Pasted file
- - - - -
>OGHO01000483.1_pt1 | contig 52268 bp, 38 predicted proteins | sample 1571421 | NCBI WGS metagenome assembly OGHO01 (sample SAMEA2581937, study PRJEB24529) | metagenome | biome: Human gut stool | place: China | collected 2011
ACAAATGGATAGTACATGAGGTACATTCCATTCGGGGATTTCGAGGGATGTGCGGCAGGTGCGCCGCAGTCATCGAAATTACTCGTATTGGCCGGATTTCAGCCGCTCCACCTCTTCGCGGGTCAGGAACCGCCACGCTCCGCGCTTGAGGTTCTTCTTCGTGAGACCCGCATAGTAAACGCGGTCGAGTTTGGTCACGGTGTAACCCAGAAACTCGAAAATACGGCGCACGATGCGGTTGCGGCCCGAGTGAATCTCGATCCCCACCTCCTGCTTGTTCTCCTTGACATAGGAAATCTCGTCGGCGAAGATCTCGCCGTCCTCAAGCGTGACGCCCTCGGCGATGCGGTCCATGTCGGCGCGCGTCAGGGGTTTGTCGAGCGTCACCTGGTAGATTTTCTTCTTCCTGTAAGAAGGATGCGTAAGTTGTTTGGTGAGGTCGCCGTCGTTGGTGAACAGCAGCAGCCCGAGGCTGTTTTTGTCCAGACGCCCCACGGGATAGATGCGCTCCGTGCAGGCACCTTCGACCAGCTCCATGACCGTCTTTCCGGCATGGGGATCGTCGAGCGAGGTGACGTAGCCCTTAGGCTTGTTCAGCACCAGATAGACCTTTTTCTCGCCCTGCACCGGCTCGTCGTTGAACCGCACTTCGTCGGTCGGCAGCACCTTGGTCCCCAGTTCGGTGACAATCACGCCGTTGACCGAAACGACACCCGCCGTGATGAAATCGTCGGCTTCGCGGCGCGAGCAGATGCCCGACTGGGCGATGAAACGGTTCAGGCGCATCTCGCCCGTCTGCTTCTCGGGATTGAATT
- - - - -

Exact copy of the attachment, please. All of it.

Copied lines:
>OGHO01000483.1_pt1 | contig 52268 bp, 38 predicted proteins | sample 1571421 | NCBI WGS metagenome assembly OGHO01 (sample SAMEA2581937, study PRJEB24529) | metagenome | biome: Human gut stool | place: China | collected 2011
ACAAATGGATAGTACATGAGGTACATTCCATTCGGGGATTTCGAGGGATGTGCGGCAGGTGCGCCGCAGTCATCGAAATTACTCGTATTGGCCGGATTTCAGCCGCTCCACCTCTTCGCGGGTCAGGAACCGCCACGCTCCGCGCTTGAGGTTCTTCTTCGTGAGACCCGCATAGTAAACGCGGTCGAGTTTGGTCACGGTGTAACCCAGAAACTCGAAAATACGGCGCACGATGCGGTTGCGGCCCGAGTGAATCTCGATCCCCACCTCCTGCTTGTTCTCCTTGACATAGGAAATCTCGTCGGCGAAGATCTCGCCGTCCTCAAGCGTGACGCCCTCGGCGATGCGGTCCATGTCGGCGCGCGTCAGGGGTTTGTCGAGCGTCACCTGGTAGATTTTCTTCTTCCTGTAAGAAGGATGCGTAAGTTGTTTGGTGAGGTCGCCGTCGTTGGTGAACAGCAGCAGCCCGAGGCTGTTTTTGTCCAGACGCCCCACGGGATAGATGCGCTCCGTGCAGGCACCTTCGACCAGCTCCATGACCGTCTTTCCGGCATGGGGATCGTCGAGCGAGGTGACGTAGCCCTTAGGCTTGTTCAGCACCAGATAGACCTTTTTCTCGCCCTGCACCGGCTCGTCGTTGAACCGCACTTCGTCGGTCGGCAGCACCTTGGTCCCCAGTTCGGTGACAATCACGCCGTTGACCGAAACGACACCCGCCGTGATGAAATCGTCGGCTTCGCGGCGCGAGCAGATGCCCGACTGGGCGATGAAACGGTTCAGGCGCATCTCGCCCGTCTGCTTCTCGGGATTGAATT